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Is the problem my “poor boundaries”?

Women, who have experienced abuse, are often told by service providers that they do not have good boundaries.

If a woman’s partner is abusive, it is unsafe for that woman to have boundaries. Abusive men see boundaries as a threat to their power and control and do everything they can to destroy them.

Perhaps you can recall a time when you said “no” to your partner or tried to set some limit on his actions. What was his reaction? Did he respect that limit? It is very scary to say “no” to an abusive man. It is also dangerous. You are looking out for your safety when you accommodate to your partner’s demands. You are trying to survive in a very threatening situation.

If you are living with your partner, it is impossible to have boundaries.
Even if you are separated, it can be extremely difficult to set up boundaries. What we see women doing, post separation, is trying to build a wall of protection around themselves and their children. They put this protection in place by moving to a different house, changing locks, refusing to talk on the phone, refusing to meet in person etc. But an abusive ex will do everything he can to get through the wall of protection the woman is trying to construct. He will threaten, manipulate or coerce his way through. He will also recruit others to wear down the wall. He may honeymoon others and then have them try to convince you that you “have to communicate” with him in order to “be reasonable” or “for the good of the children”or “to give him hope”.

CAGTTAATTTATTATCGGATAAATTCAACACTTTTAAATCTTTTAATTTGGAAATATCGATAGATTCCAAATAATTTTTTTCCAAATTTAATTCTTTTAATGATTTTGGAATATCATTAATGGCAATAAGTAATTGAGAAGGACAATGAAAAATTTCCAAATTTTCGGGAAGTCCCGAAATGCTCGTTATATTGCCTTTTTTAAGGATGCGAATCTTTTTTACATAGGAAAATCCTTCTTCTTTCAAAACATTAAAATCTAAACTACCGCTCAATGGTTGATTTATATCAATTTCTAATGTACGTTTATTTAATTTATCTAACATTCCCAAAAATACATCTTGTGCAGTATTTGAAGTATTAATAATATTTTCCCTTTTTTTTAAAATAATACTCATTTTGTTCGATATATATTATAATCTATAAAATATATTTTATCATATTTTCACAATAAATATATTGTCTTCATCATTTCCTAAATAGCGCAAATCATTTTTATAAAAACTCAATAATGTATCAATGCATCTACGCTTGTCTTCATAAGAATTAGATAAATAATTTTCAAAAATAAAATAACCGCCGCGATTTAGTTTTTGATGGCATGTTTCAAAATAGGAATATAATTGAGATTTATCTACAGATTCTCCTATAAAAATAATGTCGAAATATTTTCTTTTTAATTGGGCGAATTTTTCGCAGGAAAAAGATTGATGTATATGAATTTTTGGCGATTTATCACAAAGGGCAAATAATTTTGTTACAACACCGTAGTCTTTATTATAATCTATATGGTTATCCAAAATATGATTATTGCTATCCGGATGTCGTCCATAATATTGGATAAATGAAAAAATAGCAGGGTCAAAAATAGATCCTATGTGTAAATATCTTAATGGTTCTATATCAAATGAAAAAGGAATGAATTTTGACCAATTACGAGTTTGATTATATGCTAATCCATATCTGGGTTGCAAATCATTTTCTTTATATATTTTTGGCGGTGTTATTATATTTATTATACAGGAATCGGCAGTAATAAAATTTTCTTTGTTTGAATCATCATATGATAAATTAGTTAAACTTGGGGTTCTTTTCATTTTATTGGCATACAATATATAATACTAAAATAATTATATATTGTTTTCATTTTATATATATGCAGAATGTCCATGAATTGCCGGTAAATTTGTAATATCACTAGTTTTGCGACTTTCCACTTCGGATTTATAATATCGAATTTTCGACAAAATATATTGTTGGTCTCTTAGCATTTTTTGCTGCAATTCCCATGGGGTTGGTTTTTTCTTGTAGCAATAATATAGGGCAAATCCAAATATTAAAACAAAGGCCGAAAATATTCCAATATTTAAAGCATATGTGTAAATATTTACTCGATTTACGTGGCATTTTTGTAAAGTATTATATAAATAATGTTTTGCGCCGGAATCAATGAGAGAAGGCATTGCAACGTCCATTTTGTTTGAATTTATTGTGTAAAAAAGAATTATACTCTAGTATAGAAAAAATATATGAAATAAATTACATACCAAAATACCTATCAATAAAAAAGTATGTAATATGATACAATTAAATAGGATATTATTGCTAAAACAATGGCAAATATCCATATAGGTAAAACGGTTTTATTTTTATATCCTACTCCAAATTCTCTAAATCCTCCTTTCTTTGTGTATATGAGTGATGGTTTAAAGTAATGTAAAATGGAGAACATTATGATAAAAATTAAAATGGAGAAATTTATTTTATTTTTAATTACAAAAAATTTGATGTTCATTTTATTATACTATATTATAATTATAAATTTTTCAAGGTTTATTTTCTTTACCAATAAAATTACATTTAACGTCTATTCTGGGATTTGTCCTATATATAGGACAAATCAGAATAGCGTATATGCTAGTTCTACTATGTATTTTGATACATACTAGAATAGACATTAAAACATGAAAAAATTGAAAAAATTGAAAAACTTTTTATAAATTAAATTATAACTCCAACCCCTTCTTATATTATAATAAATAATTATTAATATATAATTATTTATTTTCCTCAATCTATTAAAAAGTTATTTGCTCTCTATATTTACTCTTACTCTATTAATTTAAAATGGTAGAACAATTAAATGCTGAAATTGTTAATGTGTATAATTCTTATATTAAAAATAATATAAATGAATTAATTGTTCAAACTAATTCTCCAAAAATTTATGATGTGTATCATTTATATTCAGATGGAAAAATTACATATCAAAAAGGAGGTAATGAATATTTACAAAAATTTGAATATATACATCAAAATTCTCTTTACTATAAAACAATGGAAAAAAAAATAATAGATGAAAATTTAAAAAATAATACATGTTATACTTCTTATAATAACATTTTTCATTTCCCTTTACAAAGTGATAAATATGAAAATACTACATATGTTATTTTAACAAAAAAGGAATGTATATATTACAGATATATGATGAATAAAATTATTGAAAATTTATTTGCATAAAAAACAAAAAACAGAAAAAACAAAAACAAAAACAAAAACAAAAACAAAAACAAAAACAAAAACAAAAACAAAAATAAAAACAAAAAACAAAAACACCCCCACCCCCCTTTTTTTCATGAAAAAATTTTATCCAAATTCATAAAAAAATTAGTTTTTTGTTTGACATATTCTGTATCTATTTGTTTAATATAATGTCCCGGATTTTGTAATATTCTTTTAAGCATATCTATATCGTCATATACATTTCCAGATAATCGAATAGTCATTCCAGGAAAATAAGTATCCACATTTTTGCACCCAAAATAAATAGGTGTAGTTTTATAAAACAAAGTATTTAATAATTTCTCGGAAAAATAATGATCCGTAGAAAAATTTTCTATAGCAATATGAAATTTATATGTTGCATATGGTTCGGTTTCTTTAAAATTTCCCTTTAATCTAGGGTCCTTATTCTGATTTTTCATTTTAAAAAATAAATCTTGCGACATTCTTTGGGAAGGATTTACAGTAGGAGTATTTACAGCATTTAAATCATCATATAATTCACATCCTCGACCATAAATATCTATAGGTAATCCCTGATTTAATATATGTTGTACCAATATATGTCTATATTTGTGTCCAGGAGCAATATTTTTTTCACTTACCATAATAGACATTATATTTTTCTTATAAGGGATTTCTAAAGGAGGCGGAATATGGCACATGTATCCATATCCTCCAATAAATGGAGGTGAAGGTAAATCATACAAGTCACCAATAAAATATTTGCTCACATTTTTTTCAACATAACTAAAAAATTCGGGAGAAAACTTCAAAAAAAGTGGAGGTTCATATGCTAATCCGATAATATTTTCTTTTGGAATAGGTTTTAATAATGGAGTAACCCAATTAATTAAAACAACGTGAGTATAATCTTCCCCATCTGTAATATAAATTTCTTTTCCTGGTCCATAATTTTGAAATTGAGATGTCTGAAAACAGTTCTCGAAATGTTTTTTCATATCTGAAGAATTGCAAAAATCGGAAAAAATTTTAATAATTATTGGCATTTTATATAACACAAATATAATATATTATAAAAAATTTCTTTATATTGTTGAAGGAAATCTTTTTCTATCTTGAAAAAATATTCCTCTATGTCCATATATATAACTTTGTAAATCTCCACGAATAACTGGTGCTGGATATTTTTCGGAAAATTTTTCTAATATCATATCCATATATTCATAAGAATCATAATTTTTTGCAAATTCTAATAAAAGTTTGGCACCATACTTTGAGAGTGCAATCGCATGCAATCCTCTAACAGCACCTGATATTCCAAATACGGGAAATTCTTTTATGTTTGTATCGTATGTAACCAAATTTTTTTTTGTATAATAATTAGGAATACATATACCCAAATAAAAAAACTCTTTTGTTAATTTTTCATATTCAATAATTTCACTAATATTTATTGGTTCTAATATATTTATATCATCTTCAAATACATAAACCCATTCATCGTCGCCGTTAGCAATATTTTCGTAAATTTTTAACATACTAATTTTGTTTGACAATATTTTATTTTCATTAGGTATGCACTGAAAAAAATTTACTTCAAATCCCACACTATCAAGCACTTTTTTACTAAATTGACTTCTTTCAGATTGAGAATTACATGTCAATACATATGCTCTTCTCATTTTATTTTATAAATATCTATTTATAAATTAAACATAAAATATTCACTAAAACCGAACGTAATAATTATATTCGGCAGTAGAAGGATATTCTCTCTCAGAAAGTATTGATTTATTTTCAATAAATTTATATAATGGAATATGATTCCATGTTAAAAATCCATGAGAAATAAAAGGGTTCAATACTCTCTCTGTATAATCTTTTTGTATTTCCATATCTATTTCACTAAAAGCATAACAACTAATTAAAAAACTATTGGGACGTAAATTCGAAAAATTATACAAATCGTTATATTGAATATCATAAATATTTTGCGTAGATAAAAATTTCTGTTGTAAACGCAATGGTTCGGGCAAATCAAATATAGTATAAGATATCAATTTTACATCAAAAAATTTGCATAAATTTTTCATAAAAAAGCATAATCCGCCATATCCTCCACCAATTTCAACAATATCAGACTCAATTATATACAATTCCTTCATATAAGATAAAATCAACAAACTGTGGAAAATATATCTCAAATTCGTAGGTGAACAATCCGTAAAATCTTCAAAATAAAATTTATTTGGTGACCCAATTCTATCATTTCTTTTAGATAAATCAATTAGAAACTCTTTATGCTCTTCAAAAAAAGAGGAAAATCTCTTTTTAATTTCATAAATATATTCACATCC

Abusive men will never respect a boundary or a limit. Boundaries are not the issue, abuse is. (This entry is also posted as an Article)

2 responses to “Is the problem my “poor boundaries”?”

  1. Mama Martin says:

    True, true, oh so true! To set any boundary with a person who is abusive is to invite more abuse. They will ignore, trample, and destroy any boundary you set devastating you in the process. The problem is not a lack of boundaries. It is the lack of respect for boundaries and that is abusive.

  2. Karen says:

    You have said it very well. Thank you for your comment. Karen.

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When Love Hurts